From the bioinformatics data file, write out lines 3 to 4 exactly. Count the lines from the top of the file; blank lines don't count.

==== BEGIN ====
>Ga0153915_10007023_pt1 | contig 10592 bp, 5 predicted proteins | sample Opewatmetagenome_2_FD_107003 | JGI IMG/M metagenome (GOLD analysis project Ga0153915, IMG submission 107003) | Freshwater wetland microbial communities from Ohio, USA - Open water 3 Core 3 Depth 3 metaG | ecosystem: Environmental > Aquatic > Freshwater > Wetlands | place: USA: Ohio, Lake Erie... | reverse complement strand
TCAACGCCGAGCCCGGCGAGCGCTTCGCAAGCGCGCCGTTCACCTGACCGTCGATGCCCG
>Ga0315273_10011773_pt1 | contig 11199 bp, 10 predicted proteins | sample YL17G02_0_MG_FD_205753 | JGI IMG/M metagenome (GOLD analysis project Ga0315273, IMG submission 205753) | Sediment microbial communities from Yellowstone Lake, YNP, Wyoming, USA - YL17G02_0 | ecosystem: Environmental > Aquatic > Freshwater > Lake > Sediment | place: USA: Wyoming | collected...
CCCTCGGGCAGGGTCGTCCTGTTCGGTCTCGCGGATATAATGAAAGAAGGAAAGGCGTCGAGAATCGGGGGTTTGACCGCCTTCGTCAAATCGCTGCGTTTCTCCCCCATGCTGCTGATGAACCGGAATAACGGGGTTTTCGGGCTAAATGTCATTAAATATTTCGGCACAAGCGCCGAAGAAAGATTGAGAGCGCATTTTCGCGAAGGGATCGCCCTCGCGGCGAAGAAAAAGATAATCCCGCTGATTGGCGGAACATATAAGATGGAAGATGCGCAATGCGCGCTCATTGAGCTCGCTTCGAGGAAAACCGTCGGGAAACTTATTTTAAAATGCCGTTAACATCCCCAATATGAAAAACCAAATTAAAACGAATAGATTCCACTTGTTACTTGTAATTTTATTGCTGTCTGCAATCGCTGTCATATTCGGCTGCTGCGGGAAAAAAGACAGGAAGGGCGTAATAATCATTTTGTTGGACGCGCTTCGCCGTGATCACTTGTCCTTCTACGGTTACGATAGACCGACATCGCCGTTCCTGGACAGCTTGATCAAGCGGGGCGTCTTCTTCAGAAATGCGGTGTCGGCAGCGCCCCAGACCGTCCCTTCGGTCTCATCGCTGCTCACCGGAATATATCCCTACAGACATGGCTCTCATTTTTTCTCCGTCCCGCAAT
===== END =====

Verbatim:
>Ga0315273_10011773_pt1 | contig 11199 bp, 10 predicted proteins | sample YL17G02_0_MG_FD_205753 | JGI IMG/M metagenome (GOLD analysis project Ga0315273, IMG submission 205753) | Sediment microbial communities from Yellowstone Lake, YNP, Wyoming, USA - YL17G02_0 | ecosystem: Environmental > Aquatic > Freshwater > Lake > Sediment | place: USA: Wyoming | collected...
CCCTCGGGCAGGGTCGTCCTGTTCGGTCTCGCGGATATAATGAAAGAAGGAAAGGCGTCGAGAATCGGGGGTTTGACCGCCTTCGTCAAATCGCTGCGTTTCTCCCCCATGCTGCTGATGAACCGGAATAACGGGGTTTTCGGGCTAAATGTCATTAAATATTTCGGCACAAGCGCCGAAGAAAGATTGAGAGCGCATTTTCGCGAAGGGATCGCCCTCGCGGCGAAGAAAAAGATAATCCCGCTGATTGGCGGAACATATAAGATGGAAGATGCGCAATGCGCGCTCATTGAGCTCGCTTCGAGGAAAACCGTCGGGAAACTTATTTTAAAATGCCGTTAACATCCCCAATATGAAAAACCAAATTAAAACGAATAGATTCCACTTGTTACTTGTAATTTTATTGCTGTCTGCAATCGCTGTCATATTCGGCTGCTGCGGGAAAAAAGACAGGAAGGGCGTAATAATCATTTTGTTGGACGCGCTTCGCCGTGATCACTTGTCCTTCTACGGTTACGATAGACCGACATCGCCGTTCCTGGACAGCTTGATCAAGCGGGGCGTCTTCTTCAGAAATGCGGTGTCGGCAGCGCCCCAGACCGTCCCTTCGGTCTCATCGCTGCTCACCGGAATATATCCCTACAGACATGGCTCTCATTTTTTCTCCGTCCCGCAAT